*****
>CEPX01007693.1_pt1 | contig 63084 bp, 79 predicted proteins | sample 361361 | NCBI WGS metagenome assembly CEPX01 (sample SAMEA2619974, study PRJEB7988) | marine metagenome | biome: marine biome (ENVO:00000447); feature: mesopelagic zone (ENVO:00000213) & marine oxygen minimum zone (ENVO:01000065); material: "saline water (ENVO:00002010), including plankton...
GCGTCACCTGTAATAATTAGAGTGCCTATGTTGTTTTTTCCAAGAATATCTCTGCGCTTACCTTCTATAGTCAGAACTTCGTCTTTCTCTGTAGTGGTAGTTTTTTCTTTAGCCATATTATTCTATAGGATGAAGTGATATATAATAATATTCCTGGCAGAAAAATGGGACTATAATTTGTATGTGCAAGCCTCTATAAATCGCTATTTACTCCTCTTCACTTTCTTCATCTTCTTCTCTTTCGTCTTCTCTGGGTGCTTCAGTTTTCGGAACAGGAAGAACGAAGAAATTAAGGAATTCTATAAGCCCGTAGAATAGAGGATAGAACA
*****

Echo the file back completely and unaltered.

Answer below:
>CEPX01007693.1_pt1 | contig 63084 bp, 79 predicted proteins | sample 361361 | NCBI WGS metagenome assembly CEPX01 (sample SAMEA2619974, study PRJEB7988) | marine metagenome | biome: marine biome (ENVO:00000447); feature: mesopelagic zone (ENVO:00000213) & marine oxygen minimum zone (ENVO:01000065); material: "saline water (ENVO:00002010), including plankton...
GCGTCACCTGTAATAATTAGAGTGCCTATGTTGTTTTTTCCAAGAATATCTCTGCGCTTACCTTCTATAGTCAGAACTTCGTCTTTCTCTGTAGTGGTAGTTTTTTCTTTAGCCATATTATTCTATAGGATGAAGTGATATATAATAATATTCCTGGCAGAAAAATGGGACTATAATTTGTATGTGCAAGCCTCTATAAATCGCTATTTACTCCTCTTCACTTTCTTCATCTTCTTCTCTTTCGTCTTCTCTGGGTGCTTCAGTTTTCGGAACAGGAAGAACGAAGAAATTAAGGAATTCTATAAGCCCGTAGAATAGAGGATAGAACA